by Dany Griffiths

Long before I got into the ‘birthy business’ I used to say to my friends that I felt sorry for the dads when it came to birth.

They used to look at me in dismay, like I’d gone mad – “surely it is the mum you should feel for”, they would say.

Back then I felt that I had good reason.

To me, a man potentially was left watching his partner dealing with something immense, maybe seeing her struggle in some way and feeling like there was nothing he could do about it.

Now I may have been too generalist when it comes to personality but I think you would agree that on some level all men are ‘fixers’ aren’t they? Give a man a problem and he wants to make it right, doesn’t he? If you are a guy reading this can you relate to that?

I want to be clear, I am not saying that a woman in labour is a problem, but to a man potentially the fact that his partner might be struggling, or even worse dealing with a birth that isn’t going as hoped it can be – would you agree?

Then when I got pregnant – I found out just how right I was. Because you see, my husband had loads of guys sharing their horror stories with him, with regards to how they felt about the birth of their babies. In the main their negative feelings came from feeling unable to help their partner in some way.

Luckily for my husband he’d had me in his ear for a number of years, telling him how much I loved hearing mums sharing what a great support their partners were during the birth of their baby.

You see by the time I became pregnant I had been teaching women and their partners how to prepare for birth for quite some time, and here’s the thing…

You can actually be of the utmost support to your partner on a practical and emotional level. Working collaboratively together as a team.

It is important to understand that this isn’t about just ‘giving you a job to do, to keep you busy’, but really making a difference, having a very real role offering genuine support.

A big part of that role is about simple nurturing, some of it may involve a form of advocacy, and a lot of it is about supporting your partner with feeling emotionally calm, relaxed and in control.

Having read this you may be thinking how do you do that, and to be honest with you none of it is rocket science. But I have found, that often whereas guys wouldn’t think twice about fulfilling these roles in other situations, that when it comes to birth they are fearful that they might mess up in some way.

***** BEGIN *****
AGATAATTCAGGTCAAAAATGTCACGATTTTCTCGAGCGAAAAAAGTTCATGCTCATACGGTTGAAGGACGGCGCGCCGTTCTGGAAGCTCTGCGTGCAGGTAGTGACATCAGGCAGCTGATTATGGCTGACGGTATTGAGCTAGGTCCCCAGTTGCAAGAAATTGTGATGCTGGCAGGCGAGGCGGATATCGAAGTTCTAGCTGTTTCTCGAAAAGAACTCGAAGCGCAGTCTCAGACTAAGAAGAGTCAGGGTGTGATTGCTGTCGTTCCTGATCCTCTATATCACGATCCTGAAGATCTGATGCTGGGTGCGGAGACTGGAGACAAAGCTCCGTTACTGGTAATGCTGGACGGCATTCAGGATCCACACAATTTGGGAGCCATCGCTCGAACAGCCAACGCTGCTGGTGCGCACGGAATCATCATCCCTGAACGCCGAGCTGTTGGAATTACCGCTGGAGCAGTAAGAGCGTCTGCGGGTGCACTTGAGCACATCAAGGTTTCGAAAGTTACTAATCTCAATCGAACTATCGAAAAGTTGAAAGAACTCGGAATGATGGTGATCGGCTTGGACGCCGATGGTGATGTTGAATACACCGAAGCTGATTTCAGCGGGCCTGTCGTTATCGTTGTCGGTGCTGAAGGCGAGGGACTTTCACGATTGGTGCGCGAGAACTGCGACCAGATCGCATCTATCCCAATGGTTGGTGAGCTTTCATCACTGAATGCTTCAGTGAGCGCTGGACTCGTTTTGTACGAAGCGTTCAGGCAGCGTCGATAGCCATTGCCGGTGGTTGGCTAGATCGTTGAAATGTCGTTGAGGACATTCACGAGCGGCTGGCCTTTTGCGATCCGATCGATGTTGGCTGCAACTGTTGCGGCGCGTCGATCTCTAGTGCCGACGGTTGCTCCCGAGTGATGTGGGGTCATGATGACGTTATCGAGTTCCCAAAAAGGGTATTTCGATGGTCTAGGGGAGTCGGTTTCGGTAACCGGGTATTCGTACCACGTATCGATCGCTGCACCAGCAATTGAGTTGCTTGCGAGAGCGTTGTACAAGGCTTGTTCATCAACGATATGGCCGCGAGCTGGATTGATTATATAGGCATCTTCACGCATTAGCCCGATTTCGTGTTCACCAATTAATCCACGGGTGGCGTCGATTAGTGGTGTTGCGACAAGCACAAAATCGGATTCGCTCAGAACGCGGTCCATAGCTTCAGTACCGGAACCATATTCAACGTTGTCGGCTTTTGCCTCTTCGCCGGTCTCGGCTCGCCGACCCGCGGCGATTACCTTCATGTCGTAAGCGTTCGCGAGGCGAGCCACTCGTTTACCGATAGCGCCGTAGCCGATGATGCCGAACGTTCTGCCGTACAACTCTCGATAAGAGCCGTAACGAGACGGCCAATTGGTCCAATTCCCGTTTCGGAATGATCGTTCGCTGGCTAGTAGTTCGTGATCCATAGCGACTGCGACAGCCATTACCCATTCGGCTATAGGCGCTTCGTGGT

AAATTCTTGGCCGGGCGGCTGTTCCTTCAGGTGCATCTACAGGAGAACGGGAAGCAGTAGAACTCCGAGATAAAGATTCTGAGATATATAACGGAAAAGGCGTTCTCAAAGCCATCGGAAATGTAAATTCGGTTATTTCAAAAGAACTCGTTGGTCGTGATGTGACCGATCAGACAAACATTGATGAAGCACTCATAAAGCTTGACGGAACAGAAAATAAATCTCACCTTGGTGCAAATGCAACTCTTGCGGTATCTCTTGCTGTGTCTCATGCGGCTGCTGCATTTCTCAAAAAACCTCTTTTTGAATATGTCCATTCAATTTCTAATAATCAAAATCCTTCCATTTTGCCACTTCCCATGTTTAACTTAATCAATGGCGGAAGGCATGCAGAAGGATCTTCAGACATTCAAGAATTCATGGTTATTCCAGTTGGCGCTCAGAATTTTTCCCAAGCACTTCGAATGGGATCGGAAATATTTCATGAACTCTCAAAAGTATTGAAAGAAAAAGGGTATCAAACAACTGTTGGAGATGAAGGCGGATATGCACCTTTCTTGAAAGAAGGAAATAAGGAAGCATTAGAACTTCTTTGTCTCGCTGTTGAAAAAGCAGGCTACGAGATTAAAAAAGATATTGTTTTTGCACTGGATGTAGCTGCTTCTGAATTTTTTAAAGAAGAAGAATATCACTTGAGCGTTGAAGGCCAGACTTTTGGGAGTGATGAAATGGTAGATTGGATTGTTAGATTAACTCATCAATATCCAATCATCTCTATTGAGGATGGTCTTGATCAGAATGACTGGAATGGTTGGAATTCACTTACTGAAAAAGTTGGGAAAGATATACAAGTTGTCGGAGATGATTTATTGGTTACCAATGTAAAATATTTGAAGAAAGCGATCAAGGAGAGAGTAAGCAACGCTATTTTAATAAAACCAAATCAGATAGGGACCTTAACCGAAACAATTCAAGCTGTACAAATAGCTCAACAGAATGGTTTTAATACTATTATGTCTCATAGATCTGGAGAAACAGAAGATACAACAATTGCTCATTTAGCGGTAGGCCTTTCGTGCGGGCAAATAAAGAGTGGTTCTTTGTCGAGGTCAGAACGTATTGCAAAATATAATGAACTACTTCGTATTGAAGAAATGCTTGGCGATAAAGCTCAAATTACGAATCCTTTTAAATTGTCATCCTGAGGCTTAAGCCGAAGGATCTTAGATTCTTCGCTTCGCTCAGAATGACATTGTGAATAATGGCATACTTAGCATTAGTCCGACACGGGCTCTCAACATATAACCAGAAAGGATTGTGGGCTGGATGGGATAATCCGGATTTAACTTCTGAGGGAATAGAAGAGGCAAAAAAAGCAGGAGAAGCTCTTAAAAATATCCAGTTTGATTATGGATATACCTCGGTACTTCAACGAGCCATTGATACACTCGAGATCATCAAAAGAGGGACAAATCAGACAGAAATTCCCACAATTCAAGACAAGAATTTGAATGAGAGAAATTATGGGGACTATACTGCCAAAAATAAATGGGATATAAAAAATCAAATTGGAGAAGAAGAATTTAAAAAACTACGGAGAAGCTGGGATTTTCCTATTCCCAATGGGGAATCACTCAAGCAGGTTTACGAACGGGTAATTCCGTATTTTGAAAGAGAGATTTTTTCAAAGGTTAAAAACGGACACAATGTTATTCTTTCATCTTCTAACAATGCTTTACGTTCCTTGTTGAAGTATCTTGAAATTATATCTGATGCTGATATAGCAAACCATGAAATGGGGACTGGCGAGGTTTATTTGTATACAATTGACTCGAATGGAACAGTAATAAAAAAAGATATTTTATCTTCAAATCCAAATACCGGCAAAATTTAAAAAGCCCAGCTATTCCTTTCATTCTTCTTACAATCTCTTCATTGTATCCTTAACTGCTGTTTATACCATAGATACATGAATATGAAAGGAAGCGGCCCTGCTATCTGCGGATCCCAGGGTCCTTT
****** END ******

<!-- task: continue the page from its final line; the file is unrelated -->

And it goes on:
If you are reading this and your partner is currently pregnant, you might well feel that your emotions are not important and it’s best not to share your concerns with her.

But to be the best support for your partner it is important for you to let her know how you are feeling.

Which is why one of the first things I do with my couples is have them carry out something I call the ‘Feeling Focus’. Each separately exploring how they feel about the pregnancy, becoming parents, be it for the first time or as parents of a growing family, and really anything else that is going on for them.

Now I’ve got to admit that for many guys when we get started on this they are not sure if it’s going to be for them. But it always culminates in a fantastic way for them as a couple to share EVERYTHING they are feeling.  The good, the great and the scary, and you know it may well surprise you to learn, that sometimes mums share from this exercise that they didn’t realise some of the great stuff their partner was feeling too.

It is always an eye opener of a conversation for both of them, no matter how open they are with each other generally.

In relation to the birth it really helps make sure that you can offer the best support possible, because you have each discussed and explored any fears, and you each understand what is important to you both and why.

It sounds pretty straightforward doesn’t it? A simple exercise in sharing how you feel, but I’ve found that every couple who have been through this exercise have found it incredibly useful and insightful.

Which is why I am sharing it with you.

So you may well want to have a think about it and if you feel it would be useful to you, set up a time when it is just the two of you and enjoy exploring all of your feelings together.

You may well be surprised at where that leads.

To end I will say that I don’t feel sorry for the dads anymore. I know that there is no need for them to feel helpless, in fact just the opposite, as dads have an invaluable role to play as birth companion and support to their partner.